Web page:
Comparative Respiratory Physiology and Ecology of Phyllopod Crustacea. I. Conchostraca 1 )

Comparative Respiratory Physiology and Ecology of Phyllopod Crustacea. I. Conchostraca 1 ) COMPARATIVE RESPIRATORY PHYSIOLOGY AND ECOLOGY OF PHYLLOPOD CRUSTACEA. I. CONCHOSTRACA 1 ) BY CLYDE H. ERIKSEN Joint Science Department, The Claremont Colleges, Claremont, Ca., U.S.A. and ROBERT J. BROWN Biological Sciences, California Polytechnic State University, San Luis Obispo, Ca., U.S.A. INTRODUCTION A. The Comparative Study In their 1960 review, Wolvekamp & Waterman noted that the Crustacea did not appear innovative in their respiratory functions but such a generalization may be unwarranted because data were scattered and incomplete. Today that statement still typifies at least the primitive orders of the class: Anostraca, Notostraca and Conchostraca: the phyllopod Crustacea. Such neglect is probably related to their restricted geographic distribution and unpredictable availability caused by a rapid life cycle in ephemeral ponds. The egg, their outstanding adaptational feature for withstanding periods be- tween free water, has been studied most (e.g., Brock, 1965; Brown & Carpelan, 1971). Little is known about the way phyllopods respond to the highly variable conditions that exist when water is present. Scholander et al. ( 195 3 ) suggested that the most obvious adaptations of metabolic rate might occur in temperate species whose habitat temperatures change most. The phyllopods, common in- habitants of temporary waters with widely http://www.deepdyve.com/assets/images/DeepDyve-Logo-lg.png Crustaceana Brill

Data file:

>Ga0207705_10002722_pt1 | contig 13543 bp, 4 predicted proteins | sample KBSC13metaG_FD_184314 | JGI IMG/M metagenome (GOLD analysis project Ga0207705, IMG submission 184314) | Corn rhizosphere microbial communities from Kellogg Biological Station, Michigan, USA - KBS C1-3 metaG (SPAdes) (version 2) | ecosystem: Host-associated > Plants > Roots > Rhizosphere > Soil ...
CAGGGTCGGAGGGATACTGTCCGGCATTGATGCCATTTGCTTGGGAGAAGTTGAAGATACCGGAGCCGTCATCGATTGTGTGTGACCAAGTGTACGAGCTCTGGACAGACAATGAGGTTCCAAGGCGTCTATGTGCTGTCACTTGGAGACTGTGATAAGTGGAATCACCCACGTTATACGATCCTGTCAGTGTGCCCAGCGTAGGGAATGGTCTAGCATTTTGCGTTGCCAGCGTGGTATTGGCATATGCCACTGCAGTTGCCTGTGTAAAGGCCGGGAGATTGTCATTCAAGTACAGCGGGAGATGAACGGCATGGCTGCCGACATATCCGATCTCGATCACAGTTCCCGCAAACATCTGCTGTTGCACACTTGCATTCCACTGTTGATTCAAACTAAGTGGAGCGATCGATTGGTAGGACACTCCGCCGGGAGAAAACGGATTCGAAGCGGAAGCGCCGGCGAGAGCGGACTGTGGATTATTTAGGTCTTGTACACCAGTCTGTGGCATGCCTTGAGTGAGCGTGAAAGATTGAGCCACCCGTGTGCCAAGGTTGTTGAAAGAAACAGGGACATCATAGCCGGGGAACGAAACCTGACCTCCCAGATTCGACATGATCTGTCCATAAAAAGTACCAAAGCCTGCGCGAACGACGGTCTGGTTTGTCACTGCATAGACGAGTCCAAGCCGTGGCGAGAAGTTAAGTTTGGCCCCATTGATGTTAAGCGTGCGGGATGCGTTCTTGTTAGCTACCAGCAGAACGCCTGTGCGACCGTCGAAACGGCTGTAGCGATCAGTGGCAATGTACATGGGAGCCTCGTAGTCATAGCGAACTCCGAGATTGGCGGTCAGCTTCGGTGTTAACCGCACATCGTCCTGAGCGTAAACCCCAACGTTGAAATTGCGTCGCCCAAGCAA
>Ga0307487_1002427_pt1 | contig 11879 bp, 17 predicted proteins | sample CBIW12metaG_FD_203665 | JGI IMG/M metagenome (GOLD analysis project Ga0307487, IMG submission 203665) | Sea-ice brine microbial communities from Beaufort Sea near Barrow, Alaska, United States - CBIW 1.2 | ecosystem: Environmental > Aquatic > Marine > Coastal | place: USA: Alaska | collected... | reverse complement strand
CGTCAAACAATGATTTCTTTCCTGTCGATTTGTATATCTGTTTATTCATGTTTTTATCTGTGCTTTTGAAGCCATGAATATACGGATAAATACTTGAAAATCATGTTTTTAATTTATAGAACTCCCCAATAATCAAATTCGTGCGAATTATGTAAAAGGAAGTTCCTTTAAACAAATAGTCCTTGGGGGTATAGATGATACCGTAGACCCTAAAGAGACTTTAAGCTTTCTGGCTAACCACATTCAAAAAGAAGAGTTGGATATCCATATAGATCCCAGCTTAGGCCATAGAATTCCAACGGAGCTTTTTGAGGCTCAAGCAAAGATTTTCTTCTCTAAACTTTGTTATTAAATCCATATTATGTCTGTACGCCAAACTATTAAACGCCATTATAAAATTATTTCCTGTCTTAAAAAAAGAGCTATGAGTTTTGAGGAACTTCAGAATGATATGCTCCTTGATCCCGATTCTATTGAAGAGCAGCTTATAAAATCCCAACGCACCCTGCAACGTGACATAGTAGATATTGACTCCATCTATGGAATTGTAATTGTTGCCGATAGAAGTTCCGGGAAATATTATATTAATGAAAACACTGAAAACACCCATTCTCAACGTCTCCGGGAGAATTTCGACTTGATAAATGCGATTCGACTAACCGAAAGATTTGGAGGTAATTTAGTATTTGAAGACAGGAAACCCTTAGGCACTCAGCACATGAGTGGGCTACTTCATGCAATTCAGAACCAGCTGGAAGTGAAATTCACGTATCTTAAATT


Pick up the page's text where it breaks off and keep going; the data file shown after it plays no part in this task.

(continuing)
Comparative Respiratory Physiology and Ecology of Phyllopod Crustacea. I. Conchostraca 1 )

Crustaceana, Volume 39 (1): 1 – Jan 1, 1980

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Publisher
Brill
Copyright
© 1980 Koninklijke Brill NV, Leiden, The Netherlands
ISSN
0011-216x
eISSN
1568-5403
DOI
10.1163/156854080X00247
Publisher site
See Article on Publisher Site

Abstract

COMPARATIVE RESPIRATORY PHYSIOLOGY AND ECOLOGY OF PHYLLOPOD CRUSTACEA. I. CONCHOSTRACA 1 ) BY CLYDE H. ERIKSEN Joint Science Department, The Claremont Colleges, Claremont, Ca., U.S.A. and ROBERT J. BROWN Biological Sciences, California Polytechnic State University, San Luis Obispo, Ca., U.S.A. INTRODUCTION A. The Comparative Study In their 1960 review, Wolvekamp & Waterman noted that the Crustacea did not appear innovative in their respiratory functions but such a generalization may be unwarranted because data were scattered and incomplete. Today that statement still typifies at least the primitive orders of the class: Anostraca, Notostraca and Conchostraca: the phyllopod Crustacea. Such neglect is probably related to their restricted geographic distribution and unpredictable availability caused by a rapid life cycle in ephemeral ponds. The egg, their outstanding adaptational feature for withstanding periods be- tween free water, has been studied most (e.g., Brock, 1965; Brown & Carpelan, 1971). Little is known about the way phyllopods respond to the highly variable conditions that exist when water is present. Scholander et al. ( 195 3 ) suggested that the most obvious adaptations of metabolic rate might occur in temperate species whose habitat temperatures change most. The phyllopods, common in- habitants of temporary waters with widely

Journal

CrustaceanaBrill

Published: Jan 1, 1980

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